You mendaciously parrot a willfully ignorant interpretation of an Obama speech where he is explaining the positive influence of societal responsibility on individuals – a responsibility of which our individual freedoms are dependent. It is obvious, if you read the text of the whole speech that by saying, “You didn’t build that,” he explains that nobody in this society, including yourself, got to where they are without parents, and/or teachers, policemen, medical care personnel, mentors, student loans, business loans, etc., etc., all the way down to the mundane infrastructures of a decent power and communications grid, highways, sewers, etc., etc, built and maintained by a society through both taxes and private money. It becomes obvious that what he meant was “You didn’t build that alone.”

Since the origin of the latest tax rebellion, which in my estimation began with Proposition 13 originating out of Orange County, California (promoted by a core group of wealthy men who later became known as the Neo-Conservatives) under Governor Reagan in 1976, there has been a movement to no longer pay taxes to support our infrastructure, our pension programs, and our aid to the poor of our society. As a result, California’s status as the 5th most wealthiest country in the world (per capita GNP 1973) within eight years of the inauguration of this policy dropped to number 27. Governor Reagan took his friends’ trickle down economy idea to the Whitehouse in 1980 and it was instituted nationally by successive administrations of both parties. As a result, today we have an infrastructure that both major parties in congress agree is in dire need of repair after decades of maintenance starvation and an unprecedented 1 in 50 of our children are homeless.

No, they didn’t build it alone. Nor do they maintain it alone. Some of the largest oil companies in the world, our oil companies, pay no net taxes yet receive billions in tax-based government funding. Same with our largest sugar producers—the very largest which are family owned. Farmers all around the US receive tax-based government funding in order to keep our independent food supply alive. Our automobile industry, so slow to adapt to market pressures, wouldn’t have survived without the repeated bailouts of the 1970s and early 2000s. Without the government funded dam projects in the western US, such economic powerhouses as LA, would still be medium-sized city and Las Vegas a desert watering hole with slot machines – to say nothing of the area’s economic boost and second chances those jobs produced during the depression of the ‘30s. And California’s vast government funded aqueduct and irrigation system which helped it become one of the richest pieces of property in the world. Even this form of communication, the internet, began as a government funded program under the DOD (The economic ramifications of a sudden and permanent shutdown of this government invention is incalculable as is the cost of protecting it).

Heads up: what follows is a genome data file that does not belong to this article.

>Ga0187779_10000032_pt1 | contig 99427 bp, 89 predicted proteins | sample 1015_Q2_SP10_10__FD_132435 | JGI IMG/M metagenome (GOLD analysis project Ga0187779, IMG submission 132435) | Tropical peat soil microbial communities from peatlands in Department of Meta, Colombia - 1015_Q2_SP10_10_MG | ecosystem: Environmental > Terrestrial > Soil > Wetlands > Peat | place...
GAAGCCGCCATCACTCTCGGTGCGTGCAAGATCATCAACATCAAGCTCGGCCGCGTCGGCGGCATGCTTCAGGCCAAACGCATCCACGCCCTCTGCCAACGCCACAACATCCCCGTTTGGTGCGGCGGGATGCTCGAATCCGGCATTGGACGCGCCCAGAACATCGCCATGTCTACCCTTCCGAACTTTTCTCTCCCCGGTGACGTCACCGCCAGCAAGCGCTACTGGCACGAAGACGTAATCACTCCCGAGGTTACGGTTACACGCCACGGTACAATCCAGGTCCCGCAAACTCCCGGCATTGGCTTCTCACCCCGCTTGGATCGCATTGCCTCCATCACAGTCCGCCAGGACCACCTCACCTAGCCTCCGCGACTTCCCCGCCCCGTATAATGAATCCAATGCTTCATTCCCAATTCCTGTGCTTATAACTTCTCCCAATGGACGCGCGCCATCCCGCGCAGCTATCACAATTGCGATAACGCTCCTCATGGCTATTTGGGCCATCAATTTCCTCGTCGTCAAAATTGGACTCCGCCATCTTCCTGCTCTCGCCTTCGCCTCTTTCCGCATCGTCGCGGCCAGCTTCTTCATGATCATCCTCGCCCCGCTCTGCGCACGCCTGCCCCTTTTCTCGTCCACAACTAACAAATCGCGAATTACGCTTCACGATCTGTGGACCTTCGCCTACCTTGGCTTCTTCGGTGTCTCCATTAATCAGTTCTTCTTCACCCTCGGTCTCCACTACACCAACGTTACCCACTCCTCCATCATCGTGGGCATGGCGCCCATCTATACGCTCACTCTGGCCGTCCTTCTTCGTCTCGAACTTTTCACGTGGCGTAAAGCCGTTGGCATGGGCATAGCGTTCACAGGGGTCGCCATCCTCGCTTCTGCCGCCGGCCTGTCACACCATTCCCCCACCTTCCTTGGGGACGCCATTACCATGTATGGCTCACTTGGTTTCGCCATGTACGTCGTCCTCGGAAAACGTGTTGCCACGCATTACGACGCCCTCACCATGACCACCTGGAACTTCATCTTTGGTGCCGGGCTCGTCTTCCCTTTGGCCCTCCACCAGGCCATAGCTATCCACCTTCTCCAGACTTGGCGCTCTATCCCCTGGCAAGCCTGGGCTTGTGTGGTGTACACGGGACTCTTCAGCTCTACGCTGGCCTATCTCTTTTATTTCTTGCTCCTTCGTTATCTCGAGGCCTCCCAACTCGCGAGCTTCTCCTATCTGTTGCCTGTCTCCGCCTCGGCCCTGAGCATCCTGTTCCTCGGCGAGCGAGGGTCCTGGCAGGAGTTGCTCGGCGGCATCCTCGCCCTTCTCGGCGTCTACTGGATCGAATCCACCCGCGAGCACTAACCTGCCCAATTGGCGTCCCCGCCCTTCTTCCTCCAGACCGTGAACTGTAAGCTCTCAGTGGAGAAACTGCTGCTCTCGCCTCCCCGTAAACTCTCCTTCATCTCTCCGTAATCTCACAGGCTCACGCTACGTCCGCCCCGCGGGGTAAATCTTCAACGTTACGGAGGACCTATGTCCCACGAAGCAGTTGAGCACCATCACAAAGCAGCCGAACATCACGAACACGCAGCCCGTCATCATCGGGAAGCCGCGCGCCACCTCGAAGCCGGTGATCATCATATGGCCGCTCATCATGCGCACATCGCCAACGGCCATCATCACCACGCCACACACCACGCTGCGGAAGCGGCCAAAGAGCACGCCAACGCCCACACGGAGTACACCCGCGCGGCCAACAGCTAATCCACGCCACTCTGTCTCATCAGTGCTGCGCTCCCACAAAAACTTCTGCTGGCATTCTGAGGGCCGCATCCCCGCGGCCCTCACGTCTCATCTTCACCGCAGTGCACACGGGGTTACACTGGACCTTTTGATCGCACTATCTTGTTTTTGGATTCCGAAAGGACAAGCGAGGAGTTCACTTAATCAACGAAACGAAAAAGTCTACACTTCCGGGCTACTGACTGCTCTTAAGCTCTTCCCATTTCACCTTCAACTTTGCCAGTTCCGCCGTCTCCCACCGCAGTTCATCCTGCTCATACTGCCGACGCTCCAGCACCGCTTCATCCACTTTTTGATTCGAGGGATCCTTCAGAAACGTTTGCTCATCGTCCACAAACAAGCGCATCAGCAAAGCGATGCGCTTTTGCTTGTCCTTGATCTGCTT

In light of this, your assertion that it is irresponsible to aid the poor of our country, whether by government means or private, is both hypocritical and extremely parsimonious. Your economic philosophy doesn’t work very well because the basic premise is bad. Our greatest resource is our people and to ignore investing in them, to not give them new life blood in this time of need and abuse, is irresponsible. Interestingly, but not surprisingly, nine of the top ten states with the greatest percentage of citizens who are unable to pay taxes due primarily to poverty are solidly Republican, what are referred to as Red States. All of them, except NM, were solidly Republican (Red States) in three of the last four elections. These same states are also among the highest in teen pregnancy and lowest in education.

Here’s the list, with the percentage of non-taxpayers.

1.Mississippi, 44.5 percent.
2.Georgia, 42.5 percent.
3.Alabama, 40.3 percent.
4.Florida, 39 percent.
5.Arkansas, 38.8 percent.
6.South Carolina, 38.8 percent.
7.New Mexico, 38.7 percent.
8.Idaho, 38.6 percent.
9.Texas, 38.5 percent.
10.Utah, 38.3 percent.

This economic philosophy is not a philosophy at all. It is a personality disorder based on willfully ignoring data in order to reach an unreal objective; an obsession. And as in Dead Reckoning, your basic premise, your point of origin, your assumptions about the poor in this country, are in glaring error and if you continue on this course, you and your ilk will remain lost to reality. But the real tragedy is that so many are at risk of drowning with you because of the insane policies you promote.

emilianate's avatar

California’s prosperity has very little to do with roads, pension plans, and helping the poor. California’s prosperity came when regulations, taxes, and unions were of low volume. As regulations, taxes, and unsustainable union demands grew, you went into a decline. For years, California has been ranked the worst state to do business . You’re now ranked as the state with the highest poverty rate in the country. You’re over burdened with union demands which force you to choose between cutting schools funding instead of teacher funding (shows unions don’t care about children). You’ve the most amounts of regulations and one of highest taxes than any other state. Your cost of living is the highest of any other state which means your overly compensated salaries are meaningless. The problem for the larger more established businesses in your state is to decide whether it is cheaper to close shop and move out or take the abuse for high taxes, regulations. That is the only reason why they’re still there, but they wont expand.